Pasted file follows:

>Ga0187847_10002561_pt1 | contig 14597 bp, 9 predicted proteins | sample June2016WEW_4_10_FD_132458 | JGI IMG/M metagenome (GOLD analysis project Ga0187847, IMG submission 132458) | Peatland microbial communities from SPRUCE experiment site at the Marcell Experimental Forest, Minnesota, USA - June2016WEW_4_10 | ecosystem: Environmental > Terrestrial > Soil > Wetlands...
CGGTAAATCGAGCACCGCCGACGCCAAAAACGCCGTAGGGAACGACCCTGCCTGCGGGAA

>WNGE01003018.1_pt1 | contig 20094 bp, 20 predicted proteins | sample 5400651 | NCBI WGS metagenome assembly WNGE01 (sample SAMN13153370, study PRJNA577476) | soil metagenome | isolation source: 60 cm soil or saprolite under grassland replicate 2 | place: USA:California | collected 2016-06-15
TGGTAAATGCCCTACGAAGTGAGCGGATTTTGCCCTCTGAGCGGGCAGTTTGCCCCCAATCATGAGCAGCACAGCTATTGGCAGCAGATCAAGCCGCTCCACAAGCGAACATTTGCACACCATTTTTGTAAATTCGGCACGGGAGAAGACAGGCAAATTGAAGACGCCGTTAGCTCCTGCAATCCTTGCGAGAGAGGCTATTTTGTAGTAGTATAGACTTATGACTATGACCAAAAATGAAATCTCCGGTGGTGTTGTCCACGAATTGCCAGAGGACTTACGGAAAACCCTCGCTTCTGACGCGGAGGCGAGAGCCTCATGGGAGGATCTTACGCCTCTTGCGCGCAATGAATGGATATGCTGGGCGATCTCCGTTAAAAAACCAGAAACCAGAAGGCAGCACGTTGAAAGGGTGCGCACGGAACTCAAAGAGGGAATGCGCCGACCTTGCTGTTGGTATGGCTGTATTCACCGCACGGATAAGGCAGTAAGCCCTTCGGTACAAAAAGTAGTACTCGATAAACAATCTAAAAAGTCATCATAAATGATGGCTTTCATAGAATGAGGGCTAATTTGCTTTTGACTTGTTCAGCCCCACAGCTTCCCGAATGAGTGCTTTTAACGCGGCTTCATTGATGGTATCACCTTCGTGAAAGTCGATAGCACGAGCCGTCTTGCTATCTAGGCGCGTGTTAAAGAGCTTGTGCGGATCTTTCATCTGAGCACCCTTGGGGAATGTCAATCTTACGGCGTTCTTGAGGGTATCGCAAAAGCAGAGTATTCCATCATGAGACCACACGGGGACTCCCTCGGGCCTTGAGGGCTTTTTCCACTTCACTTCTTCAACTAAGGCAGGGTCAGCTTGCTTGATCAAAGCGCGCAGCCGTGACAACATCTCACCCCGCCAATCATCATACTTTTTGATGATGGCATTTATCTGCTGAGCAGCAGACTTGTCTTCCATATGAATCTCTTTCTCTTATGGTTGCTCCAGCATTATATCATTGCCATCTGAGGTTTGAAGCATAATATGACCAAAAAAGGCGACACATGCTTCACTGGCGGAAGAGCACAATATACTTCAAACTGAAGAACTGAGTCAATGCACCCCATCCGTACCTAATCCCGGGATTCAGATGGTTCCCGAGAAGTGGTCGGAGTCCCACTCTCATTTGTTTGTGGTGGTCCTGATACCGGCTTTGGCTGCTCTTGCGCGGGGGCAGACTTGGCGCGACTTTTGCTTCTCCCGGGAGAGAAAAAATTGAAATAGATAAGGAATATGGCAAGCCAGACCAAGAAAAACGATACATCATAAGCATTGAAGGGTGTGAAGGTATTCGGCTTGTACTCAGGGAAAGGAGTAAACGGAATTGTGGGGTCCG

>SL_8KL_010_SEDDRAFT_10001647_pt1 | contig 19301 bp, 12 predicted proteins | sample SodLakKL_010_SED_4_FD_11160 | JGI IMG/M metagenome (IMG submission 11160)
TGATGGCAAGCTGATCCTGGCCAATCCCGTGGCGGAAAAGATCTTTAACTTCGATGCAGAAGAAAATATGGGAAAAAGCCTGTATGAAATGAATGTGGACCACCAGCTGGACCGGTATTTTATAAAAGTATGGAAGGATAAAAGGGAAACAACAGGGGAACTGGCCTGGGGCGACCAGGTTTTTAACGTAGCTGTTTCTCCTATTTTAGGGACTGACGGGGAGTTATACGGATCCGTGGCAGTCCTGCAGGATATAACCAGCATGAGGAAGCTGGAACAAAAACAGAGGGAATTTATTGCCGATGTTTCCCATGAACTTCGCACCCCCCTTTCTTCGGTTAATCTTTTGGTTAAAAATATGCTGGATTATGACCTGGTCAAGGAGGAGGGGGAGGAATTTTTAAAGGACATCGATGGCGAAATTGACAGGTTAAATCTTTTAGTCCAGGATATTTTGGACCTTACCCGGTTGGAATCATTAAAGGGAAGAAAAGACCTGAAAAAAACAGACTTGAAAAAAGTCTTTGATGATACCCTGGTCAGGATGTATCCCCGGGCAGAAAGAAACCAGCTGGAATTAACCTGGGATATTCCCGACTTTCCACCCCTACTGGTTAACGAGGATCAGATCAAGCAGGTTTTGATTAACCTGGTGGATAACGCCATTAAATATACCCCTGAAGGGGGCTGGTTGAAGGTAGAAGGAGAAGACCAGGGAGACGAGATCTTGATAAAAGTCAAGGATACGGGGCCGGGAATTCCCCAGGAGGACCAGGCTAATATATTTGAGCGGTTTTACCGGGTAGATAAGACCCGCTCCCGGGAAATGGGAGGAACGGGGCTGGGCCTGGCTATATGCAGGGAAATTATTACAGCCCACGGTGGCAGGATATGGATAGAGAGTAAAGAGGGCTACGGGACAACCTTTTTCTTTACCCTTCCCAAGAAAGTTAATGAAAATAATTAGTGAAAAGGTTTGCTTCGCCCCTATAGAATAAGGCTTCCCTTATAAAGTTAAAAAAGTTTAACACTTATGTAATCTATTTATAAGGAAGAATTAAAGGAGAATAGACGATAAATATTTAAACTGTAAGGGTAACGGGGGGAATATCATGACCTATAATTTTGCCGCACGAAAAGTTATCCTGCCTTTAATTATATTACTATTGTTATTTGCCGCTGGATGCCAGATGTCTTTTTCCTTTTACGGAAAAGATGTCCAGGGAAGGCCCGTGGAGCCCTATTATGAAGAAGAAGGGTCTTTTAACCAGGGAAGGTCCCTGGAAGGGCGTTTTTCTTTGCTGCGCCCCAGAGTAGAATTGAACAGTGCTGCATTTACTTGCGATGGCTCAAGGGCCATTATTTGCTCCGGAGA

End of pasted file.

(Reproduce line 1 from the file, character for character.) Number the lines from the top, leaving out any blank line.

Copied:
>Ga0187847_10002561_pt1 | contig 14597 bp, 9 predicted proteins | sample June2016WEW_4_10_FD_132458 | JGI IMG/M metagenome (GOLD analysis project Ga0187847, IMG submission 132458) | Peatland microbial communities from SPRUCE experiment site at the Marcell Experimental Forest, Minnesota, USA - June2016WEW_4_10 | ecosystem: Environmental > Terrestrial > Soil > Wetlands...